Monday, 9 April 2012

Meat cooking for the faint hearted #4 - Chinese Roast Chicken - w' oyster sauce and honey no less!!

After a slack section in my blogging recently I am returning with - what's this?  A meat recipe??!!  Yes - sorry m'dears but I figured it was a post I could hopefully write up fairly quickly as there's not masses to the recipe.
I get oodles of emails along the lines of 'visit our sparkly website and buy our shizzle' as I am in the habit of signing up for all the freebies I can find left, right and centre which invariably means giving them an email address in return.  Still - if you want free stuff (and after all - there's enough free providers of email addys out there that you can set one up specifically for this kind of sign up) I don't see the issue.  Sometimes you even get something that interests you pop into your in-box.  Hence this recipe which came from the Chinese food company Lee Kum Kee as part of their suggestions for mother's day.  It's easy, the ingredients aren't massively expensive; the chicken forms most of it but do get a decent welfare one and make sure you get your soy sauce from a Chinese supermarket - this recipe does us half a litre of the stuff!!  Most importantly for the beloved meat eater in your life it is; according to the Chap, most yum indeed.  [I'm fairly sure as a burly builder type he didn't utter those actual words - but don't you wish he had?!  That was certainly the sentiment he expressed anyway.]
Here goes then:

Chinese Roast Chicken with Honey and Oyster sauce  [I've linked the original recipe here but as it's listed under the mother's day options I'm unsure how long it'll stay on their site so I'm putting it here too - I figure me mentioning the company a few times over the course of this post is fair exchange for promoting their recipe don't you?  Especially as said recipe was on the web for purposes of monetary gain in the first place.]
1 chicken - approx 1.5 kg in weight
500ml soy sauce
2 fat cloves garlic - minced
1.5l water
10 'slices' ginger - don't ask me what this measurement is - I guess depends how much you like ginger.  I peeled a bit of root and did lengthwise slices of the section.
4 star anise
100g Oyster sauce
60+ ml honey - the recipe says 1/4 cup which is 62.5 ml.  Use 4 tbsp and you won't be far wrong.

The more observant of you may have noticed that the last 2 ingredients are in a diff colour - they are the 'glazing' ingredients.  The rest are the 'seasoning mix'  - boiling ingredients.
Put all the boiling ingredients (bar the chicken) in a pan large enough to hold them all and the chicken and bring to the boil.  Carefully manoeuvre your chicken into the mix [I declined to just 'drop' it in as the recipe said - fearing a soy sauce splash back incident!], cover and reduce the heat to a simmer.  Simmer for 30 minutes.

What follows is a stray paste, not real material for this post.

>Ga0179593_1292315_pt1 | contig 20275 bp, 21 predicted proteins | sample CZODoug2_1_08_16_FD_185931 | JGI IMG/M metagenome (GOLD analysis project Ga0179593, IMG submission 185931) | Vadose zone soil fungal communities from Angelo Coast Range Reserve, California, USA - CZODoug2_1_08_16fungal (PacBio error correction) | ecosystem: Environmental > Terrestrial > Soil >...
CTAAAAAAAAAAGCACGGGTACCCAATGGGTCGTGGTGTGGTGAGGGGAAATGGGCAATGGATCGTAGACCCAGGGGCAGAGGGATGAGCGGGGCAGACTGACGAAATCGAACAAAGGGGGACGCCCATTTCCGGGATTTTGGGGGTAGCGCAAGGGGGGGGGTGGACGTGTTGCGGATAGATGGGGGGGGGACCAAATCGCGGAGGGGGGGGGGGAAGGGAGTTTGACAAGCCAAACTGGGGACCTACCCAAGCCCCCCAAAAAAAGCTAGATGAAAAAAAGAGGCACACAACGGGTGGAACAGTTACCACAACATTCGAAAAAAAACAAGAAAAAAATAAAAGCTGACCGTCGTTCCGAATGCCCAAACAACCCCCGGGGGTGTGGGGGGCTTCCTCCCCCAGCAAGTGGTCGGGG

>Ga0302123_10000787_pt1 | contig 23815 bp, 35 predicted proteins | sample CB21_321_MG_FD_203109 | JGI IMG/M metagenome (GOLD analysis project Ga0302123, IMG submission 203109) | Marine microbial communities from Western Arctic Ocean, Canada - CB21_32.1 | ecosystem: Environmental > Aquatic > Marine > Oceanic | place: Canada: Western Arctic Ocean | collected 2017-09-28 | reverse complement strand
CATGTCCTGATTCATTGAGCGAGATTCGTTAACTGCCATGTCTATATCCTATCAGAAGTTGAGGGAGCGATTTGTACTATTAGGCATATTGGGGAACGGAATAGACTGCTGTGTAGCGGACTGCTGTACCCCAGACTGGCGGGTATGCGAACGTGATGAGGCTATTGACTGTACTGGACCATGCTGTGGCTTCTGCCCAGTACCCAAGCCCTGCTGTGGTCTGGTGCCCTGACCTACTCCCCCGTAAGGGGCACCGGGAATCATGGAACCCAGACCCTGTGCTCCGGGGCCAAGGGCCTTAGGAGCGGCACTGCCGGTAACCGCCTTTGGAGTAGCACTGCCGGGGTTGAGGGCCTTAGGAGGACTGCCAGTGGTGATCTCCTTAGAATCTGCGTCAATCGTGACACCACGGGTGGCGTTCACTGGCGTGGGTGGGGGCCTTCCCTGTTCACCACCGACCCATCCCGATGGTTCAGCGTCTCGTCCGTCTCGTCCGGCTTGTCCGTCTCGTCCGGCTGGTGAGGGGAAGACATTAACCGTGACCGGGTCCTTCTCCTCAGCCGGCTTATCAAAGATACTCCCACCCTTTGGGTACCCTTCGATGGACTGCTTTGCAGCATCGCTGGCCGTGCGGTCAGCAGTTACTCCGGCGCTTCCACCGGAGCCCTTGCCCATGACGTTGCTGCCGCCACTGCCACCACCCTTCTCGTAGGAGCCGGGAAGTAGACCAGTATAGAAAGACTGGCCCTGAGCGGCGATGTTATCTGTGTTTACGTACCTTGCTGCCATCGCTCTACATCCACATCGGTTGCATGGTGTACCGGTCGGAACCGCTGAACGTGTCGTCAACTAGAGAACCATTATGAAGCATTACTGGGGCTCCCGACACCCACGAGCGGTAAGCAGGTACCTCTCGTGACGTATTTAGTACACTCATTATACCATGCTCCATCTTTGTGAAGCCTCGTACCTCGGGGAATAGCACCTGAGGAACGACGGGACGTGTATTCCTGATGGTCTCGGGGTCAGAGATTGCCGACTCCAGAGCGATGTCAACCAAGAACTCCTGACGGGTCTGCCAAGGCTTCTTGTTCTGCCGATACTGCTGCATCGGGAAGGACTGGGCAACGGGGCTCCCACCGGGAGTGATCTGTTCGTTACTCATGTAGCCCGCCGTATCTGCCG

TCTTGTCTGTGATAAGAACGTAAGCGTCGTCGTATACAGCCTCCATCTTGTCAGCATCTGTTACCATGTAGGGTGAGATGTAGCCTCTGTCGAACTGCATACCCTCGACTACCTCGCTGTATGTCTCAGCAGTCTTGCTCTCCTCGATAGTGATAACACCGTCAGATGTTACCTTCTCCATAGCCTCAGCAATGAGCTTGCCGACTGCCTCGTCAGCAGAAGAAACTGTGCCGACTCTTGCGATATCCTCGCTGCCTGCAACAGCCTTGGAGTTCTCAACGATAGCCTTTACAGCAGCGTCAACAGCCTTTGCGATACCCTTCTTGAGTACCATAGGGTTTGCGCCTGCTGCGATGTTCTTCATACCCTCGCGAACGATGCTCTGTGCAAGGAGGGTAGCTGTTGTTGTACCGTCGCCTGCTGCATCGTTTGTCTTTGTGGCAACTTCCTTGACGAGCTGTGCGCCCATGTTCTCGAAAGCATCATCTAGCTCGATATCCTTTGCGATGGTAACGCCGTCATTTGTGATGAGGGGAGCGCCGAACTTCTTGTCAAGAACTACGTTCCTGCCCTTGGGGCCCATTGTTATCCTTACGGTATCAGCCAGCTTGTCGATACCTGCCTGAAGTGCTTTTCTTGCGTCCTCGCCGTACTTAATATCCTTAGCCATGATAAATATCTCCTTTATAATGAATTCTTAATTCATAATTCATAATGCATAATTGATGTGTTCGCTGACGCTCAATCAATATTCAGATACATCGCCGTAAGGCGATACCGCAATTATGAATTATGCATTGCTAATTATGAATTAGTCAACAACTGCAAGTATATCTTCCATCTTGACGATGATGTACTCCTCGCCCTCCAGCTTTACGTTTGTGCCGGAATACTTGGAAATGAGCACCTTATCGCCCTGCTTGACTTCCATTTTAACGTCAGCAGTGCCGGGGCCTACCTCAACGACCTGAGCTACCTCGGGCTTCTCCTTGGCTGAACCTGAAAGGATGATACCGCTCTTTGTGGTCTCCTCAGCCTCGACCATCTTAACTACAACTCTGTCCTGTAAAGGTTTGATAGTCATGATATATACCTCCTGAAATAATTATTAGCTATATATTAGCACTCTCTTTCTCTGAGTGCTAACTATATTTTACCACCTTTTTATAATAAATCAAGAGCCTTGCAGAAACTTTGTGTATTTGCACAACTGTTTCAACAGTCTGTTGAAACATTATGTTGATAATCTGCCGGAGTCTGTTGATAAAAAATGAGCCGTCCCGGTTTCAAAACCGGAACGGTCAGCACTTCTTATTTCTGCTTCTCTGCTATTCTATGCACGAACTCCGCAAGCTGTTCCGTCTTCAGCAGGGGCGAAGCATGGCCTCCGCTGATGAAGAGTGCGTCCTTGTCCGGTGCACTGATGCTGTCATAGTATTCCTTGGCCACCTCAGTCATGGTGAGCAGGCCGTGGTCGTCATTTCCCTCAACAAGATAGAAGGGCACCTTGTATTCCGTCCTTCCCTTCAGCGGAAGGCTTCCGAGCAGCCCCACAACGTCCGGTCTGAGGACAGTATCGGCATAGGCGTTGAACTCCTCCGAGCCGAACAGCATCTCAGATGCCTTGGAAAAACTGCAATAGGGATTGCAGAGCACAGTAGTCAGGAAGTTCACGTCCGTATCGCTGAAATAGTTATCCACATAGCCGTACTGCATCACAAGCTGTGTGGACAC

Put oven on to heat at 160.  Mix together the glaze ingredients of oyster sauce and honey.  As it turned out both the soy sauce I already had and the oyster sauce I purchased for this recipe from my local Chinese supermarket were the Lee Kum Kee people's products but any would do I'm sure.  The honey I used was just S'burys basics stuff - perfectly good enough for cooking and baking with I find.
Carefully remove your chicken from the water - at this point I realised that perhaps you're supposed to leave the damn thing trussed up as it comes in the packaging rather than carefully snipping through it's ties before boiling the thing as I did.  Legs and wings were flopping about everywhere I tell you!* 
Lay in a baking tray and pour the glaze over ensuring evenly covered as much as possible.  It does all slide off into the tray as it warms though.  The recipe suggested uing a brush here - I didn't bother as I found spooning it over and spreading it with the back of the spoon was adequate without having to thoroughly gunge up my pastry brush.

Cook for 30 - 45 mins (the recipe says) - I did 45 mins basting with the glaze every 15 mins.  Check the chicken is cooked through properly usng the old 'juices run clear' technique.
Serve.  Apparently this was authentically like the 'Chinese' chicken bits you can get pre-done in the shops and was thoroughly enjoyed by the Chap.  It's a low prep recipe so easy to do with little time having to be spent watching over it.
* [This bit did make me a bit uncomfortable - the whole 'recognisable shape' thing I guess that did a good job at eroding the distancing I use when cooking meat for The Chap.  It was the way the limbs moved - far too easy to see the form of the hen it once was bounding about a yard somewhere.]

1 comment:

  1. Fearless, totally fearless, well done Ruth, I like your style.


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